Women's Cervical Cancer Screening Intentions in Malawi

Tuesday, 23 July 2013: 11:05 AM

Valerie Janet Ehlers, PhD
Department of Health Studies, University of South Africa (Unisa), Pretoria, South Africa
Melanie Hami, PhD
Kamuzu College of Nursing, Maternal Child Health Department, University of Malawi, Kamuzu College of Nursing, Blantyre, Malawi
Dirk M. van der Wal, PhD
Department of Health Studies, University of South Africa, Pretoria, South Africa

Learning Objective 1: understand why Malawian women do not use free cervical cancer screening tests

Learning Objective 2: recognise that unless women utilize screening services, 80% of Malawian women with cervical cancer will continue to be diagnosed too late for effective treatment

Purpose: The study aimed to identify factors influencing Malawian women's intentions to use free cervical cancer screening services in order to enhance early detection and treatment.  In Malawi, cervical cancer accounts for 28% of all female cancers and 80% of cervical cancer cases are diagnosed during the late inoperable phases.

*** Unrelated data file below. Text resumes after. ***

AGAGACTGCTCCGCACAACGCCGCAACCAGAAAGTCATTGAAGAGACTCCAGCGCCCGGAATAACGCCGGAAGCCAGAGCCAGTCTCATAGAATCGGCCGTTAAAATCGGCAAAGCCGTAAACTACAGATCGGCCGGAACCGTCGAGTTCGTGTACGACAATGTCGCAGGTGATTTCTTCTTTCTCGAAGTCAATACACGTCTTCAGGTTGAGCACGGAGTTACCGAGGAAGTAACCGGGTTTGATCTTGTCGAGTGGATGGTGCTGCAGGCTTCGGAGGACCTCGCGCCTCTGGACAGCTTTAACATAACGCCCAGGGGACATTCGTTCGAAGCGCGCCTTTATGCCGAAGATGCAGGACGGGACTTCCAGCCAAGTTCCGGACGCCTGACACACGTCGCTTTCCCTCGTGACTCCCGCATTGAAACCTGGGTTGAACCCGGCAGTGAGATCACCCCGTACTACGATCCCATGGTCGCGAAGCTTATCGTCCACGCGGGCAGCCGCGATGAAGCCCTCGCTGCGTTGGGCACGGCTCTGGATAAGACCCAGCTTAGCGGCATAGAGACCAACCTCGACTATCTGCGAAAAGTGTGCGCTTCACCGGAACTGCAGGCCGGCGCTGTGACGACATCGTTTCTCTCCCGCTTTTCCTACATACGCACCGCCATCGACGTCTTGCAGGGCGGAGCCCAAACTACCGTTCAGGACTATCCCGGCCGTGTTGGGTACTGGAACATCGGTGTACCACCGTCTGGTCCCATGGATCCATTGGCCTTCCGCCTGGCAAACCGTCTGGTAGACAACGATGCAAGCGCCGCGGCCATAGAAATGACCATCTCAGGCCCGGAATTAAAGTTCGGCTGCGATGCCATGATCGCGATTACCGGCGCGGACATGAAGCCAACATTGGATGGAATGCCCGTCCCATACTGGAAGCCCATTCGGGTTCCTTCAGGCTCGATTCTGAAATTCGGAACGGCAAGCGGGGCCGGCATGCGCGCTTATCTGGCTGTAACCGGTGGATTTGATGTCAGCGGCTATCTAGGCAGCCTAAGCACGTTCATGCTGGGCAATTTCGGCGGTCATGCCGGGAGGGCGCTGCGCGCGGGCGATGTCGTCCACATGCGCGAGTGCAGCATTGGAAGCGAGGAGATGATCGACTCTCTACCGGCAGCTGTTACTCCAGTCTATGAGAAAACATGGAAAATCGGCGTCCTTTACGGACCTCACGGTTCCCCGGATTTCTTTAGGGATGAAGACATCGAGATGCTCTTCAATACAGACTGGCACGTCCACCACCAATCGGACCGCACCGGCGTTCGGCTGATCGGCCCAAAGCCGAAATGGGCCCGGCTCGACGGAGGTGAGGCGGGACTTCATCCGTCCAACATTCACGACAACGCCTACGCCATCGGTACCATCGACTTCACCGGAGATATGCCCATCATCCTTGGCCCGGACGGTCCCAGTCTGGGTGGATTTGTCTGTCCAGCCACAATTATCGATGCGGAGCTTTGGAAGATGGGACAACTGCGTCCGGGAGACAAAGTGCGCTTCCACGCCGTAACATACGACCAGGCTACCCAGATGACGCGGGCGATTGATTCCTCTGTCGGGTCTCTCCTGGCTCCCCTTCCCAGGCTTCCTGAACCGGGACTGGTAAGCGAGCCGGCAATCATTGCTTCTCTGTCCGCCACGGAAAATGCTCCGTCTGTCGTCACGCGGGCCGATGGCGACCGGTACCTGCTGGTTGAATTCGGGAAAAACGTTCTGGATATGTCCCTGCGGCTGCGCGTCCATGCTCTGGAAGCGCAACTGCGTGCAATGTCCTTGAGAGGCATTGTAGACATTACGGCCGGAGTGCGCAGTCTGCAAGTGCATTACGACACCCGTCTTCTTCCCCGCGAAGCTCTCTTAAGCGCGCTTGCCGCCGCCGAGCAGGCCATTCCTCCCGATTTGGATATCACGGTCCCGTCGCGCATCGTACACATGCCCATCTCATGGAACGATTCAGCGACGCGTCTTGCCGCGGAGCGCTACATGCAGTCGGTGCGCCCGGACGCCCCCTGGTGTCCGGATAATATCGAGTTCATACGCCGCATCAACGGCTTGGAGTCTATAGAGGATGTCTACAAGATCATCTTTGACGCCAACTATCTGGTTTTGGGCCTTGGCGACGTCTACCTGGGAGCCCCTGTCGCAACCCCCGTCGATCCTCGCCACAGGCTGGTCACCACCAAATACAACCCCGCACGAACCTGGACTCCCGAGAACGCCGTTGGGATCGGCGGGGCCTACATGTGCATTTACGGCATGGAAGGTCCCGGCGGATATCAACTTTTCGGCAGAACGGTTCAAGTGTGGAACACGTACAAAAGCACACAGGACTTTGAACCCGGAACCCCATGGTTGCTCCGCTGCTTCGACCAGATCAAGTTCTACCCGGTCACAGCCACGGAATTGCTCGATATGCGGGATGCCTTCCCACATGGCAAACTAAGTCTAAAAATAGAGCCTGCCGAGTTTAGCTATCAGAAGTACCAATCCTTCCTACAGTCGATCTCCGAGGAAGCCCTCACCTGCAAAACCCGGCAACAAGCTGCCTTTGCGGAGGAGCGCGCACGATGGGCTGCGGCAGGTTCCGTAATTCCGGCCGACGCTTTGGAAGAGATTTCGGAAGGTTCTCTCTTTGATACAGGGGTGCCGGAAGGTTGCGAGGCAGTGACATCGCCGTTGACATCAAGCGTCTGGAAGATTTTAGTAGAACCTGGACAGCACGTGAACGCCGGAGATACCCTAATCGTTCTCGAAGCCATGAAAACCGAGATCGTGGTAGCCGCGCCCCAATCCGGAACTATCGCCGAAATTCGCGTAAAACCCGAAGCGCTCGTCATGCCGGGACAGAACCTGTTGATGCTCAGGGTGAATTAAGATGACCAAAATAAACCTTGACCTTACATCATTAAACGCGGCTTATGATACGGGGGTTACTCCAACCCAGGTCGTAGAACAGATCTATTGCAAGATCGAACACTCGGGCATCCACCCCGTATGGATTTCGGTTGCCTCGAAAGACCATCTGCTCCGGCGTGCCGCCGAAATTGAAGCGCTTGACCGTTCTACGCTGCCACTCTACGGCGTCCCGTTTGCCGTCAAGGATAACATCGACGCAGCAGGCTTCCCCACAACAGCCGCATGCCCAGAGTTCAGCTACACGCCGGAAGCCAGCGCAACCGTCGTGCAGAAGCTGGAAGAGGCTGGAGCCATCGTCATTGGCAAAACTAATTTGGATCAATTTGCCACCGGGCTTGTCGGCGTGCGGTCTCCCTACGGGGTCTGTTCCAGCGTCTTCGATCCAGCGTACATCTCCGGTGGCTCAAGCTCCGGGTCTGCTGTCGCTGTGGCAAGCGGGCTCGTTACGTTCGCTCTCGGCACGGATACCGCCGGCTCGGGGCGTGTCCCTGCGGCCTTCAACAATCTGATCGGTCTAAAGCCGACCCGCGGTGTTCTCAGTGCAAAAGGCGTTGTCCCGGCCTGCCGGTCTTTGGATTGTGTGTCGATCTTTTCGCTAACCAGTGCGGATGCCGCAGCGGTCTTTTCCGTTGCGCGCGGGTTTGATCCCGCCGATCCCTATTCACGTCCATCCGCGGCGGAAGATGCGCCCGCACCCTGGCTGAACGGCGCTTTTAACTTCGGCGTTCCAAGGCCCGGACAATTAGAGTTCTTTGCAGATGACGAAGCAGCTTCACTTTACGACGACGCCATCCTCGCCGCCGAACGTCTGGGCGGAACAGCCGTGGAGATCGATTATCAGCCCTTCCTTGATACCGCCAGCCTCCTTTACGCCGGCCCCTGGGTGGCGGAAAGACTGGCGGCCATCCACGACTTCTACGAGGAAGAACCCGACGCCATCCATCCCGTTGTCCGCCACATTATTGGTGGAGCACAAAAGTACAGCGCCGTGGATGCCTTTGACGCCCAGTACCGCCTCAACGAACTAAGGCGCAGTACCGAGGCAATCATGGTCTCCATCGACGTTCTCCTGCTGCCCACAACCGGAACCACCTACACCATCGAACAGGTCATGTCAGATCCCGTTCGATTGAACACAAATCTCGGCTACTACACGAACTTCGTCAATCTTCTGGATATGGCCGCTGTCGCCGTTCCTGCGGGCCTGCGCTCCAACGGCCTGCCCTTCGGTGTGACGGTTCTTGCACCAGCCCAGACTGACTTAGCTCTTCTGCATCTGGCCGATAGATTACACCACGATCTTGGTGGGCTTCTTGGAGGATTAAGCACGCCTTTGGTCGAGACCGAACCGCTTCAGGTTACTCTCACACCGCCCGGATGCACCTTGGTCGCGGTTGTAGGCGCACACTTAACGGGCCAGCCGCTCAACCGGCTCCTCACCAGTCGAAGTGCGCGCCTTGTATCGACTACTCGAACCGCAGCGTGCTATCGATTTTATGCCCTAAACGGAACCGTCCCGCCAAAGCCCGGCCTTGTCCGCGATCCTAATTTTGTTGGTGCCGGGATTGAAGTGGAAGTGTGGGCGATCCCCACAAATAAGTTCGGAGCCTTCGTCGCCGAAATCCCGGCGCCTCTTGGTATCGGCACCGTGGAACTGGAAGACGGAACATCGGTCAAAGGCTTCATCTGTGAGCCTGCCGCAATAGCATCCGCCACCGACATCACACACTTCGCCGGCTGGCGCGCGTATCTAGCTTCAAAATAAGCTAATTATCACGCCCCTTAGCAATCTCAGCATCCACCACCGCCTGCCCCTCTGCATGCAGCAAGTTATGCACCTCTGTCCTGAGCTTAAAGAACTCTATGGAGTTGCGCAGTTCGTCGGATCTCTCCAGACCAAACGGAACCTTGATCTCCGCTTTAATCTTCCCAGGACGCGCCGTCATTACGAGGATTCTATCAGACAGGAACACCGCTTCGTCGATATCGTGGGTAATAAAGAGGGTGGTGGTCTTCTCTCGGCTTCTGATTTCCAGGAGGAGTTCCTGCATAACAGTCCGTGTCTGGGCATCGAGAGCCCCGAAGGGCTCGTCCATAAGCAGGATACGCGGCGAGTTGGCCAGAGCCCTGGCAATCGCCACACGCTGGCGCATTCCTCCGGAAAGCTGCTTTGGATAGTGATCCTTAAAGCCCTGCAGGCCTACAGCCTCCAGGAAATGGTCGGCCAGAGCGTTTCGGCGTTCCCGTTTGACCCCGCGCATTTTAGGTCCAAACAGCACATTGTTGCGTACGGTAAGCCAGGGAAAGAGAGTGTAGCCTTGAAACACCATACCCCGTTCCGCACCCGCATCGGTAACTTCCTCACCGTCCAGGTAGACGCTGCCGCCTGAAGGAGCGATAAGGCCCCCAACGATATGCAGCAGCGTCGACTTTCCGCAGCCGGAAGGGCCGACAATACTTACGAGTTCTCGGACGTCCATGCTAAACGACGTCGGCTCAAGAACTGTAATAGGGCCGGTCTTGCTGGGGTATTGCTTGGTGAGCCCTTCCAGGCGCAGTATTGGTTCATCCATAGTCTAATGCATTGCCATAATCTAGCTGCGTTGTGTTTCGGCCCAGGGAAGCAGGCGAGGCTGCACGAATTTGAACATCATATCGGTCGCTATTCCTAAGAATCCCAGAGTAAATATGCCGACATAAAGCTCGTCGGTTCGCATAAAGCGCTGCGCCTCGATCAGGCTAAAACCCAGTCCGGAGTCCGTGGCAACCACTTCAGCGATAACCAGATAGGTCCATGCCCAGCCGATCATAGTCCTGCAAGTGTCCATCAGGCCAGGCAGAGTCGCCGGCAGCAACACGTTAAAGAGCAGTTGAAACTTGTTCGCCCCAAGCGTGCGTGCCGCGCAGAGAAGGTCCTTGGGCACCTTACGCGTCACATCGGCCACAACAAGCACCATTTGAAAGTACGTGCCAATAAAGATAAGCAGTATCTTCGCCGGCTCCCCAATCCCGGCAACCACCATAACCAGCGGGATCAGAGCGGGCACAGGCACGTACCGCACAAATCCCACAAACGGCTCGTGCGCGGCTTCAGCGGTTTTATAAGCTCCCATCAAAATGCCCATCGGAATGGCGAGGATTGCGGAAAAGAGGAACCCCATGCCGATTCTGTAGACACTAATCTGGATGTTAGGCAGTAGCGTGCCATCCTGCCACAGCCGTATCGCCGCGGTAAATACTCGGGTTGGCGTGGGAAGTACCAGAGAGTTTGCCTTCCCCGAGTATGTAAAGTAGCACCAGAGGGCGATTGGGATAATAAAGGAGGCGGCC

Methods: Structured interviews were conducted with 378 women aged 42 and older about their intentions to use cervical screening services.

Results: Most interviewed women regarded cervical cancer to be a serious condition but did not regard themselves to be at risk of suffering from cervical cancer. Lack of knowledge about cervical cancer and cervical screening, embarrassment, stigma, lack of social support, financial costs, transport problems and traditional practices influenced these women's intentions to use cervical cancer screening services.

 Conclusion: More Malawian women could use free cervical cancer screening services if they were more knowledgeable, services were more accessible and efficient, and if health education efforts were directed at women aged 42 and older.